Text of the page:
Steven Guilbeault’s first steps on the federal stage took the form of long Stations of the Cross.
His office overrun by young environmentalists on Friday, judgment on the Trans Mountain pipeline, decision to come to the Teck Frontier mine, not a week goes by without being questioned on the issue of climate change.
Suddenly, like a good soldier, he takes refuge behind ministerial solidarity. “It’s up to my environmental colleague Jonathan Wilkinson to comment. ”
What do you want, Steven Guilbeault is Minister of Heritage.
What environmental influence?
Quebecers’ favorite environmentalist remains a prisoner of his militant past. Wanting to avoid damaging relations with Alberta, we understand Justin Trudeau for having refused his ministry of choice.
Which raises the question: Has Steven Guilbeault been instrumentalized by the Liberal Party to improve his environmental image?
Behind the scenes, we maintain that he has a real influence. He sits on the cabinet committee on economics and the environment, when he speaks, we listen, the Minister of the Environment would not hesitate to seek his advice and support.
So much the better if that’s true.
The real test is fast approaching. The government must decide, by the end of the month, the fate of Teck Frontier’s huge oil sands project in Alberta.
I will not repeat the debate on the pros and cons of the project. Let’s just say it’s clear that Steven Guilbeault is playing on his credibility. If he has been able to negotiate his opposition to the Trans Mountain pipeline as a minister, he must now stand behind the decisions of his government.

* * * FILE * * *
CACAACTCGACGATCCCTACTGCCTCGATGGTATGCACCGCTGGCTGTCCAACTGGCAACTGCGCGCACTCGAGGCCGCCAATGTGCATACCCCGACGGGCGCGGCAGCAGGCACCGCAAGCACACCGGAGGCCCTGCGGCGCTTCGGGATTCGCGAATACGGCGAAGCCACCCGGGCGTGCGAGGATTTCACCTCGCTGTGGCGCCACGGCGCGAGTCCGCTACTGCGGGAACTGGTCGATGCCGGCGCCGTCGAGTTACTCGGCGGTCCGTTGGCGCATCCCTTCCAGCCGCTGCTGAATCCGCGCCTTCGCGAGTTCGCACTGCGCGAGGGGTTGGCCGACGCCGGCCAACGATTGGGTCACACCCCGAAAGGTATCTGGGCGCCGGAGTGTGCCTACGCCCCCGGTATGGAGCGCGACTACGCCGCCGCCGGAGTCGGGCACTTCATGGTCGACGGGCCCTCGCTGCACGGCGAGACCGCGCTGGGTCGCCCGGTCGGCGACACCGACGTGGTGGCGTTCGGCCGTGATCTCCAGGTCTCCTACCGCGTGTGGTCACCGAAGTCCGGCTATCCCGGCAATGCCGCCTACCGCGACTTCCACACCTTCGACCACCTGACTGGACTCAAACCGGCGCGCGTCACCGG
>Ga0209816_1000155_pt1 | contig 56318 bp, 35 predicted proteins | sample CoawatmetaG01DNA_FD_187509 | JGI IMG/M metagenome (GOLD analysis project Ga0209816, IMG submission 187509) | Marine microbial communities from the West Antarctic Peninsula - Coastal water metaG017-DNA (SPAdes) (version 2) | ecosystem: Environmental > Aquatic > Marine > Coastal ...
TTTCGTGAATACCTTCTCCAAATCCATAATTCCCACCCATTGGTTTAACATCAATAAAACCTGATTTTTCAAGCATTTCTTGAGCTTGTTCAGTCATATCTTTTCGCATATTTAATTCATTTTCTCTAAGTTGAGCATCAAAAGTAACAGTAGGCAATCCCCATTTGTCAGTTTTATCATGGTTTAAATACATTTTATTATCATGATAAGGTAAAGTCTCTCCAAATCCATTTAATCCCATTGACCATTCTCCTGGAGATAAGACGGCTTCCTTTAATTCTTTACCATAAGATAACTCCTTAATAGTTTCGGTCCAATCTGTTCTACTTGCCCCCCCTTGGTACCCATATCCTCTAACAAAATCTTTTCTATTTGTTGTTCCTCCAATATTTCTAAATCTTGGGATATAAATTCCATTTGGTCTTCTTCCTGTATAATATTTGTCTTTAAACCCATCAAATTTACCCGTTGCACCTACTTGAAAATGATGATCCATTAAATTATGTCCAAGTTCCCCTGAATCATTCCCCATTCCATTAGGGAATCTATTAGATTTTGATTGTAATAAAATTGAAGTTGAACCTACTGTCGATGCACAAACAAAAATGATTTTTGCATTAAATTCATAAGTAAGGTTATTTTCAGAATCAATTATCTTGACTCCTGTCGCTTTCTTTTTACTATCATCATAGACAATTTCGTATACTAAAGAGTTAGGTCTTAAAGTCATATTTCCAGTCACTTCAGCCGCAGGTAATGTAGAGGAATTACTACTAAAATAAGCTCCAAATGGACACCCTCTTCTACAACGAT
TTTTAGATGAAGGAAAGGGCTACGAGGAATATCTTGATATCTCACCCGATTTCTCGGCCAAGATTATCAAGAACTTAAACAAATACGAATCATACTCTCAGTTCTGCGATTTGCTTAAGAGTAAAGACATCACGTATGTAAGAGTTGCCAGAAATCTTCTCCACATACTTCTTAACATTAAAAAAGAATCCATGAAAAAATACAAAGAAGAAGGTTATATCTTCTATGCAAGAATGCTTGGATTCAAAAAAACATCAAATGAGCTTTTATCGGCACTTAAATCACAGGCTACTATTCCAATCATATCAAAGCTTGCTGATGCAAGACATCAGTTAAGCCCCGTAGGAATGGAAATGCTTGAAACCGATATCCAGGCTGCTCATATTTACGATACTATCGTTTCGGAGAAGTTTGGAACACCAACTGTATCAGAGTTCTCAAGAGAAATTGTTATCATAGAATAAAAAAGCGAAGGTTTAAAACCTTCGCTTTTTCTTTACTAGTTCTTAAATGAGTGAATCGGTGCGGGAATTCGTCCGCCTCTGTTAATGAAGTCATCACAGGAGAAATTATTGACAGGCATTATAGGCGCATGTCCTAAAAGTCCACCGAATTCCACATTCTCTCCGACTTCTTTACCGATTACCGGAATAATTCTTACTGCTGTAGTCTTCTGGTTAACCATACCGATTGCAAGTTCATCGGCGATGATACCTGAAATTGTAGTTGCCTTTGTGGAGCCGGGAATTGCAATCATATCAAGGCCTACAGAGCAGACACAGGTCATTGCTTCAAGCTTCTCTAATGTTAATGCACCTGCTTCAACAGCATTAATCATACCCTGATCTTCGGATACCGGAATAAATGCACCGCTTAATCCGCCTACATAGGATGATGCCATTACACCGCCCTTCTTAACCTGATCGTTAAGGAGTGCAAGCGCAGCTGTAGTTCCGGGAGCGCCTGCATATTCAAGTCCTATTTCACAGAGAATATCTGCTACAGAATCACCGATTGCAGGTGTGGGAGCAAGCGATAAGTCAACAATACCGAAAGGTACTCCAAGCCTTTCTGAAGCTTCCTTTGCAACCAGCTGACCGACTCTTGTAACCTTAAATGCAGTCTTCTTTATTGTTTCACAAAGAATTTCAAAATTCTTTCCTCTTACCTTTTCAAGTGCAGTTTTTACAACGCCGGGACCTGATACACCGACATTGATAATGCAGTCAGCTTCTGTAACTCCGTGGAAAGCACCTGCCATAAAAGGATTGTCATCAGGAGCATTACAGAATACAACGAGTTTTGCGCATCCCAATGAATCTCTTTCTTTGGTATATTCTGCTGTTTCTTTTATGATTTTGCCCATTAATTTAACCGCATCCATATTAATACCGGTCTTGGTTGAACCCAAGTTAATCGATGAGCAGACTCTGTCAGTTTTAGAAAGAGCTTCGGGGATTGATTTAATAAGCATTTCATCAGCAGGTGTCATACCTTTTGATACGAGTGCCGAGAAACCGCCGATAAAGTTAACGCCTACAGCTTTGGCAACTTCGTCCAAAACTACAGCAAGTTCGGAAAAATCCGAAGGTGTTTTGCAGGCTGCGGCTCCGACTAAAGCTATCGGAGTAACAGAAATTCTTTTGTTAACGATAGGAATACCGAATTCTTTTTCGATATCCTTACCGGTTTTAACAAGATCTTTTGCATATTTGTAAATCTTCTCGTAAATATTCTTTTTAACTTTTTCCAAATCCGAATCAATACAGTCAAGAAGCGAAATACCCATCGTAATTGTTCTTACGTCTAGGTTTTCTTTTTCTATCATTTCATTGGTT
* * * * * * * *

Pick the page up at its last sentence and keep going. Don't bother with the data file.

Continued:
And in this case, he will not be able to hide behind his role in Heritage to avoid commenting on Ottawa’s decision. Silence on his part would say everything and would forever shake his reputation as a champion of the climate cause. It would be his Waterloo.
The ultimate test in spring
Surviving Teck Frontier is not enough. To free himself from his past and establish his credibility as a federal minister, Steven Guilbeault will have to deliver the goods on the telecommunications and broadcasting reform in the country.
Overhaul of the CRTC, regulation of web giants, the site is as urgent as it is monumental. The exercise is as perilous as it is fundamental to the country’s economy and the fragile ecosystem of its television production.
Politically, it is a minefield. Talk to Melanie Joly. If he succeeds, it will be Austerlitz! Steven Guilbeault will finally be released!